RESOLVING ANGER ISSUES
Memphis May Fire talks growth, focus on positivity in latest album
The Dallas-based quintet Memphis May Fire delivers heavy-hitting, energetic metal fused with soaring choruses and electronic, orchestral sections. The band released its fourth full-length studio album, “Unconditional,” last month. Guitarist Anthony Sepe, guitarist Kellin McGregor and bass guitarist Cory Elder sat down with Folio Weekly just before their set April 26 at Welcome to Rockville in Jacksonville.
F.W.: You’re most recent release, “Unconditional,” came out last month. Did you take any different approach to writing/recording this album?
K.M: Yeah, a little bit. The last two records we did all in one studio. On this one, we came straight out of Warped Tour, finished writing and went into my home studio. We knocked it out quickly.
F.W.: So you did a good amount of writing on the road?
K.M. You kind of have to. This last year particularly, we were out a lot.
F.W.: It seems like on some of your first releases, "Memphis May Fire" EP and "Sleepwalking," there was a pretty pronounced Southern tone, especially with the guitars … not so much on the new stuff. Is there a reason for the shift?
K.M.: All I knew was the pentatonic scale when we wrote the first two CDs. That’s really what it is. With every CD – I wouldn’t say that I’ve gotten better – but I’ve like learned a little bit here and there. I still can’t solo to save my life. That first EP man, we wrote that in fall 2006, that was forever ago. You just grow and change, you know?
F.W.: Do you prefer festival-sized shows like this when you’re touring, or do you prefer the smaller intimate shows in local venues?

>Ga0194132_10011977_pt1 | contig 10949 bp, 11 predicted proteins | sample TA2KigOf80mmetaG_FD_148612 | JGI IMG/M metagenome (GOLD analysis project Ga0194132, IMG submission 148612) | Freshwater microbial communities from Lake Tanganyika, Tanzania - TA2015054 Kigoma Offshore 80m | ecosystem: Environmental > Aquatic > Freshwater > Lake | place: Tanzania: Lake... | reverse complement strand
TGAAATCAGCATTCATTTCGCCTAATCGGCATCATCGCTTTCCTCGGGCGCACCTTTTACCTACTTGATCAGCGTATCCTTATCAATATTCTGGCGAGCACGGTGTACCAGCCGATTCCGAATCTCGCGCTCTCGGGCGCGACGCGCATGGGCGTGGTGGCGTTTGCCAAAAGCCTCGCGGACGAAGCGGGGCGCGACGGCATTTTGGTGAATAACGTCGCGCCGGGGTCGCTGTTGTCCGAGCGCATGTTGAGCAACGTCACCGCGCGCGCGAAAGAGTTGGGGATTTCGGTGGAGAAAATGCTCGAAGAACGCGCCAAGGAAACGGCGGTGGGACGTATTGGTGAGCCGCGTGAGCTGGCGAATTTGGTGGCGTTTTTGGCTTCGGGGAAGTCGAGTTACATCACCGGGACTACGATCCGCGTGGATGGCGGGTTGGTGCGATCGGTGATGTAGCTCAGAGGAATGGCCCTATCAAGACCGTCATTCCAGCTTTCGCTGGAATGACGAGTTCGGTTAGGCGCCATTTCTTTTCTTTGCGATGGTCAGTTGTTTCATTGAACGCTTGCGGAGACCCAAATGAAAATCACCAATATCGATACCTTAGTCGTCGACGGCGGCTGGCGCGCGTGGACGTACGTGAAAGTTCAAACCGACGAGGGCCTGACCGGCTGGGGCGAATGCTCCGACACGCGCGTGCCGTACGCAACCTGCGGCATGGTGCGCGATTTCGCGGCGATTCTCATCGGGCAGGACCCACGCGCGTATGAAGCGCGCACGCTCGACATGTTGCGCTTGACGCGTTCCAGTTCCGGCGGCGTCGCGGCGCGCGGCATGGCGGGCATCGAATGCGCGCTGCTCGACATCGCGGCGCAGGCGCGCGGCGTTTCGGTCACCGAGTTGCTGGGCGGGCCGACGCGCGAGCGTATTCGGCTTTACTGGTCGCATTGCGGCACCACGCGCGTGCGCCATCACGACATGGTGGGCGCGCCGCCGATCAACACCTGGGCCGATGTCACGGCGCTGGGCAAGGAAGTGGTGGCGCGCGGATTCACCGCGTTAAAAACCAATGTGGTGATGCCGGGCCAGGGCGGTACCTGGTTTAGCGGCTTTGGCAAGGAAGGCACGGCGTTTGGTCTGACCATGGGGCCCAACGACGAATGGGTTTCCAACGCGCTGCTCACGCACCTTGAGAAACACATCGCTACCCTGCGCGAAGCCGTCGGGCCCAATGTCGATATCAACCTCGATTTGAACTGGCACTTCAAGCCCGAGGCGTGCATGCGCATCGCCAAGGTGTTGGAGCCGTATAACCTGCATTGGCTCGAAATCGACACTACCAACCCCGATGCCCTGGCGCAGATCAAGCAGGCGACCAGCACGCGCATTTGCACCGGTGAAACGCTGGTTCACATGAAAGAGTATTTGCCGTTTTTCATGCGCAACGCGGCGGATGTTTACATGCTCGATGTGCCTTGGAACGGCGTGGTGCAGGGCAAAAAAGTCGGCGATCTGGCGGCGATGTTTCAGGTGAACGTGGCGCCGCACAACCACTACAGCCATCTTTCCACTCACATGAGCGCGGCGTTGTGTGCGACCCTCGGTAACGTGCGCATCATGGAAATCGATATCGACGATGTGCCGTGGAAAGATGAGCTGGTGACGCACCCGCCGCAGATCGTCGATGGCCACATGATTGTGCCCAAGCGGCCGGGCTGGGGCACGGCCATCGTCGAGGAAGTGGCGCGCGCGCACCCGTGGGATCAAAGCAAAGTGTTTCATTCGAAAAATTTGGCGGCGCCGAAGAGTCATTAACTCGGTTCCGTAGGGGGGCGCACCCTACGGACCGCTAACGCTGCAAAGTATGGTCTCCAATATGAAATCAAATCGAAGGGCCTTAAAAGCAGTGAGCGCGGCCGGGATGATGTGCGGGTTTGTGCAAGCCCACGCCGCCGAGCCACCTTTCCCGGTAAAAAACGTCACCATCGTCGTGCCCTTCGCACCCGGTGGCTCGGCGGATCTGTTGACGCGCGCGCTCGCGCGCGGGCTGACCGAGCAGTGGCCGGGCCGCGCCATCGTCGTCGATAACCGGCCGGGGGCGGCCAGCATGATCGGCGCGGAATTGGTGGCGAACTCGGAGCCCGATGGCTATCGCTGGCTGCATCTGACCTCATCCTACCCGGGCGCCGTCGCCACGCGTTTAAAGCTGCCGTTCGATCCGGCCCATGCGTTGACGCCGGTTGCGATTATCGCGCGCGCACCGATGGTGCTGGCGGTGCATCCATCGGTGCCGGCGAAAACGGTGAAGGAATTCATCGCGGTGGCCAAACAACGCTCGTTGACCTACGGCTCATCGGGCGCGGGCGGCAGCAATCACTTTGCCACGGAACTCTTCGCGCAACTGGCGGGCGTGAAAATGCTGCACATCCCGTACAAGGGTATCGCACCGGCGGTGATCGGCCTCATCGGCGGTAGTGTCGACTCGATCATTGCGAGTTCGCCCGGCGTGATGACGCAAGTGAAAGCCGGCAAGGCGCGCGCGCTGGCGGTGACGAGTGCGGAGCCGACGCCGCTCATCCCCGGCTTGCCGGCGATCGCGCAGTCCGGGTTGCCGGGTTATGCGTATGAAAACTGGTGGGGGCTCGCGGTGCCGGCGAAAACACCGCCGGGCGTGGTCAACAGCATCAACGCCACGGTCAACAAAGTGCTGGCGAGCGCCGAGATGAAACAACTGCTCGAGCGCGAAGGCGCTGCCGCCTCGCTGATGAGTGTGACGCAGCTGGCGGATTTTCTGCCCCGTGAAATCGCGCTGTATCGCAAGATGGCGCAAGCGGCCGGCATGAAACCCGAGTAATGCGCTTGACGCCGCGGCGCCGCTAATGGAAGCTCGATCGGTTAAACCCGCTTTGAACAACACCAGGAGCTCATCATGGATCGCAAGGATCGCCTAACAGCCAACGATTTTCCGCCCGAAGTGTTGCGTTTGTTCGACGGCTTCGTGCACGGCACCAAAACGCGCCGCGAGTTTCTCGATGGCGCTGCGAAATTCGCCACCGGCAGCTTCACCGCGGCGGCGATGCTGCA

A.S.: I say the bigger the better. The amount of energy you get from the crowd and the vibe of the festival just seems a lot better.
K.M: You don’t have to worry about getting smacked in the face with a bass, either.
A.S.: Yeah, there’s always plenty of room on stage, and the sound's always good.
C.E.: I think we all enjoy both a lot. In small club shows, there may not be as many people there, but the energy is closer to you, and you can really feel it. But even at a festival, there may be a barricade 15 feet between you and the crowd, but there’s that much more people so you still really feel the energy. It’s just a different vibe with each.
F.W.: Particularly on “Unconditional," there’s a positive, uplifting message in your music. Why do you feel that message resonates with your audience?
K.M.: I feel like music has been so negative for so long, which is fine. Some people say they write their best music when their depressed or when they come out of a breakup or whatever. I feel like, with the human experience, you can only do that so many times before you really need to have something positive to pull you out of the funk or inspire you in a different way. With the past couple albums, we’ve tried to have as much of a positive message as we can, especially with Matt’s faith.
A.S.: We’re also people who don’t like to glorify negative things. That’s good if writing a song about an experience can get you through a negative experience. We’re just trying to glorify a different message of love, positivity and hope.
C.E.: A lot of Matt’s lyrics in some of our songs start out in a negative way and are very angry, but always resolve into a bigger message. There’s always something to take away.